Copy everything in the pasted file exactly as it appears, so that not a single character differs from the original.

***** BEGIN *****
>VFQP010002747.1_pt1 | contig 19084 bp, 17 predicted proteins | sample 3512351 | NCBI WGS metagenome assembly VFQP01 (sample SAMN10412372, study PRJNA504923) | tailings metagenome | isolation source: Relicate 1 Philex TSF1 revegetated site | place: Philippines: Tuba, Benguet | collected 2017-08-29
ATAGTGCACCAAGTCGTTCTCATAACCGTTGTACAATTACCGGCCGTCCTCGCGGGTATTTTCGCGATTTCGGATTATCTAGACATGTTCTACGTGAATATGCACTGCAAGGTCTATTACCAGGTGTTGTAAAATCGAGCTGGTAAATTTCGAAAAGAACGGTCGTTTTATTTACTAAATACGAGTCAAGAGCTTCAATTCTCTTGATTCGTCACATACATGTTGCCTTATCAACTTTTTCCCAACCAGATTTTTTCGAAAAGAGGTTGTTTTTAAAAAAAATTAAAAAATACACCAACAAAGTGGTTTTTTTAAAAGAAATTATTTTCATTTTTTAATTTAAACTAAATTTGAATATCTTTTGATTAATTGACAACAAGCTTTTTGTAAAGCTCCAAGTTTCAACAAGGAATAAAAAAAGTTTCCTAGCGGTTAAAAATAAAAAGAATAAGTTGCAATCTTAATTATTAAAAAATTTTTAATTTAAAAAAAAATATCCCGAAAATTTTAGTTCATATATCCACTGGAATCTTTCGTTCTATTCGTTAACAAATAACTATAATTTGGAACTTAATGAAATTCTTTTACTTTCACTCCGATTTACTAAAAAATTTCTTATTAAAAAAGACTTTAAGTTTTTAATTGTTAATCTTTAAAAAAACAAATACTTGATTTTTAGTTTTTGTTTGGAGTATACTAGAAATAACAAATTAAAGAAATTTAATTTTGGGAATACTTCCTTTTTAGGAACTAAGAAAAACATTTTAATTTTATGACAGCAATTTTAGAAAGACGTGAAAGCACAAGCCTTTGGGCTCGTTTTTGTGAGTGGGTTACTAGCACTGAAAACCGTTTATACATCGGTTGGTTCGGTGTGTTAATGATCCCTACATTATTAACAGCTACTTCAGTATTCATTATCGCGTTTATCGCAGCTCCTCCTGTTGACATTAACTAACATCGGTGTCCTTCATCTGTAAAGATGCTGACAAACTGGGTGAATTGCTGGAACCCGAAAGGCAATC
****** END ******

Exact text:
>VFQP010002747.1_pt1 | contig 19084 bp, 17 predicted proteins | sample 3512351 | NCBI WGS metagenome assembly VFQP01 (sample SAMN10412372, study PRJNA504923) | tailings metagenome | isolation source: Relicate 1 Philex TSF1 revegetated site | place: Philippines: Tuba, Benguet | collected 2017-08-29
ATAGTGCACCAAGTCGTTCTCATAACCGTTGTACAATTACCGGCCGTCCTCGCGGGTATTTTCGCGATTTCGGATTATCTAGACATGTTCTACGTGAATATGCACTGCAAGGTCTATTACCAGGTGTTGTAAAATCGAGCTGGTAAATTTCGAAAAGAACGGTCGTTTTATTTACTAAATACGAGTCAAGAGCTTCAATTCTCTTGATTCGTCACATACATGTTGCCTTATCAACTTTTTCCCAACCAGATTTTTTCGAAAAGAGGTTGTTTTTAAAAAAAATTAAAAAATACACCAACAAAGTGGTTTTTTTAAAAGAAATTATTTTCATTTTTTAATTTAAACTAAATTTGAATATCTTTTGATTAATTGACAACAAGCTTTTTGTAAAGCTCCAAGTTTCAACAAGGAATAAAAAAAGTTTCCTAGCGGTTAAAAATAAAAAGAATAAGTTGCAATCTTAATTATTAAAAAATTTTTAATTTAAAAAAAAATATCCCGAAAATTTTAGTTCATATATCCACTGGAATCTTTCGTTCTATTCGTTAACAAATAACTATAATTTGGAACTTAATGAAATTCTTTTACTTTCACTCCGATTTACTAAAAAATTTCTTATTAAAAAAGACTTTAAGTTTTTAATTGTTAATCTTTAAAAAAACAAATACTTGATTTTTAGTTTTTGTTTGGAGTATACTAGAAATAACAAATTAAAGAAATTTAATTTTGGGAATACTTCCTTTTTAGGAACTAAGAAAAACATTTTAATTTTATGACAGCAATTTTAGAAAGACGTGAAAGCACAAGCCTTTGGGCTCGTTTTTGTGAGTGGGTTACTAGCACTGAAAACCGTTTATACATCGGTTGGTTCGGTGTGTTAATGATCCCTACATTATTAACAGCTACTTCAGTATTCATTATCGCGTTTATCGCAGCTCCTCCTGTTGACATTAACTAACATCGGTGTCCTTCATCTGTAAAGATGCTGACAAACTGGGTGAATTGCTGGAACCCGAAAGGCAATC